Sjomannadagur, or Seamen’s Day (June 4), unsurprisingly, is one of the biggest holidays of the year, with communities organizing mock sea-rescue demonstrations, swimming races and tug-of-war events. This is followed by another break for Independence Day (June 17), the day that the Icelandic state separated from Denmark in 1944.
Although not an official holiday, Jónsmessa, on June 24, is the day that elves and other magical creatures are said to be out in force, playing tricks on the unwary; some people celebrate with a big bonfire, and it’s also meant to be good for your health to run around naked.
Verslunnarmannahelgi, the Labour Day Weekend, takes place around the country on the first weekend in August. Traditionally, everybody heads into the countryside, sets up camp, and spends the rest of the holiday drinking and partying themselves into oblivion. On Heimaey in the Westman Islands, Þjódhátið is held on the same day and celebrated in the same way – there’s live music, too, and a huge bonfire – though it nominally commemorates Iceland’s achieving partial political autonomy in 1874.
One event to look out for, though it’s not a single festival, is the annual stock round-up, or rettir, which takes place in rural areas throughout September. This is when horses and sheep are herded by riders on horseback down from the higher summer pastures to be penned and sorted; some farms offering accommodation allow guests to watch or even participate.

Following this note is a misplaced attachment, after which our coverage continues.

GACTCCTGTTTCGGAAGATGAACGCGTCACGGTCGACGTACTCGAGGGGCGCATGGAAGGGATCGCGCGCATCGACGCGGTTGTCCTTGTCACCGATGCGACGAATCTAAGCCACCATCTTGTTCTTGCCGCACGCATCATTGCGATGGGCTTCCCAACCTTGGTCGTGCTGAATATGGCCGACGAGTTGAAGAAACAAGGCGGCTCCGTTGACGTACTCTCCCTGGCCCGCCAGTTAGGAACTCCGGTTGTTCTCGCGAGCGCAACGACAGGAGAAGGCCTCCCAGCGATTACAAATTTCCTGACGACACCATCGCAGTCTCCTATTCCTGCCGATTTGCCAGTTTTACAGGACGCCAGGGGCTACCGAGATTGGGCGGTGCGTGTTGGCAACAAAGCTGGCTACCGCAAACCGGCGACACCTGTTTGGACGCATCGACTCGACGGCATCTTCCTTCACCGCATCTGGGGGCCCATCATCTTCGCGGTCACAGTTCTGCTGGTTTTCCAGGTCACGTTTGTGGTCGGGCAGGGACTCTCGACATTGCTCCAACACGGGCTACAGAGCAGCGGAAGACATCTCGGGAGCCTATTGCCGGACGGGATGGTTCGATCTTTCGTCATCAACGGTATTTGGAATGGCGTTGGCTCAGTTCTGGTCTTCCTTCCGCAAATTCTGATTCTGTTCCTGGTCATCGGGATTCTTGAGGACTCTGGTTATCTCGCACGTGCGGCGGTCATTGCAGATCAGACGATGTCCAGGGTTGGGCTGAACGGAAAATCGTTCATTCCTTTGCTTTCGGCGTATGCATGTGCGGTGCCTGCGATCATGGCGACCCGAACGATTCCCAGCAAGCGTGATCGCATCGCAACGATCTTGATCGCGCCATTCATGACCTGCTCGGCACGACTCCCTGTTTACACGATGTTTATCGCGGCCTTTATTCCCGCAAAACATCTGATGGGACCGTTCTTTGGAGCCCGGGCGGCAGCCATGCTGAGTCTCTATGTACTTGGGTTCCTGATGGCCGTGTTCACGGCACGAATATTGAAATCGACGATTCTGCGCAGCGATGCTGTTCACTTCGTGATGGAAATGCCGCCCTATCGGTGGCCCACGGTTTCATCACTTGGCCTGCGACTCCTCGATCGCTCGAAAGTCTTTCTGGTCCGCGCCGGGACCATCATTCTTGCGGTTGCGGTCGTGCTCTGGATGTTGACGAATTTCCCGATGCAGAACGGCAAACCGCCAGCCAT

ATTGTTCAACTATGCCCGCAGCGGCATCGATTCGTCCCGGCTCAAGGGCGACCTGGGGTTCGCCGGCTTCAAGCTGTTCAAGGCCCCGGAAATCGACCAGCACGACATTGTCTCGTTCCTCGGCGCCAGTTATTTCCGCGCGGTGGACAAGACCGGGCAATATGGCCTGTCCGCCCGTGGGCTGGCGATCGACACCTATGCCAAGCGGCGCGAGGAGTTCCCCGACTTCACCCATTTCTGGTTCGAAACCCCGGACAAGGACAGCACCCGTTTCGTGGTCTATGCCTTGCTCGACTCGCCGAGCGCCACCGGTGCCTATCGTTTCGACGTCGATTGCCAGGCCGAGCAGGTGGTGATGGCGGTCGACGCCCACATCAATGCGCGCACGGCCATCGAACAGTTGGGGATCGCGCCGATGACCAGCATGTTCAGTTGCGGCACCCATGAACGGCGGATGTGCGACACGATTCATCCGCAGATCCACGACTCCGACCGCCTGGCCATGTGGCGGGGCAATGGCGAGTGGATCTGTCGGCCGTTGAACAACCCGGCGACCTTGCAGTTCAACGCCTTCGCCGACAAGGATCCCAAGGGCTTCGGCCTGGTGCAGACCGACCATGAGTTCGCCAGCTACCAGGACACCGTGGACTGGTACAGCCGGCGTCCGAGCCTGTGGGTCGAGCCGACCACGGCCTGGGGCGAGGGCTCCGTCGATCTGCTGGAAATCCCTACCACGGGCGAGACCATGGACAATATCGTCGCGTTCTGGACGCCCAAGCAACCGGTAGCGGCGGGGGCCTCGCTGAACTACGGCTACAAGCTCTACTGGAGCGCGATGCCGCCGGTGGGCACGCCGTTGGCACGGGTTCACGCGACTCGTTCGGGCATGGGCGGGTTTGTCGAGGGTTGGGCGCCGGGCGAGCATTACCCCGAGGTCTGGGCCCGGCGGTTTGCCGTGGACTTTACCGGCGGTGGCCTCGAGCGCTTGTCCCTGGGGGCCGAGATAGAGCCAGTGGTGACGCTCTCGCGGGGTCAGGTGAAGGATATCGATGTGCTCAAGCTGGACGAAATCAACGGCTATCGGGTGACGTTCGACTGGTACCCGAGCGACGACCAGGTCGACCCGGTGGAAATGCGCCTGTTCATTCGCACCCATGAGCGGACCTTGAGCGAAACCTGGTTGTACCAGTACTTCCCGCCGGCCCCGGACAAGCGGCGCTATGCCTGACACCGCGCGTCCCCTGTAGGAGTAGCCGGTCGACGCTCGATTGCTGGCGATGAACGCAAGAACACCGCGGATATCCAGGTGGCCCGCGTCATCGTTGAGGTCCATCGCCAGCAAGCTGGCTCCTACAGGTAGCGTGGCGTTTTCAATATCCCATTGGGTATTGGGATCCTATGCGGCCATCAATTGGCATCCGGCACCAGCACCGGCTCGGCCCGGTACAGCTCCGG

Sports and outdoor activities
Iceland has its own wrestling style, called glíma – a former Olympic sport where opponents try to throw each other by grabbing one another’s belts – and there’s a serious football (soccer) following; the Reykjavík Football Club was founded in 1899, and an Icelandic consortium owned the English-league club Stoke City between 1999 and 2006. Otherwise, there’s not a great obsession with sport, and most people here go outside not to play games but to work or enjoy the Great Outdoors.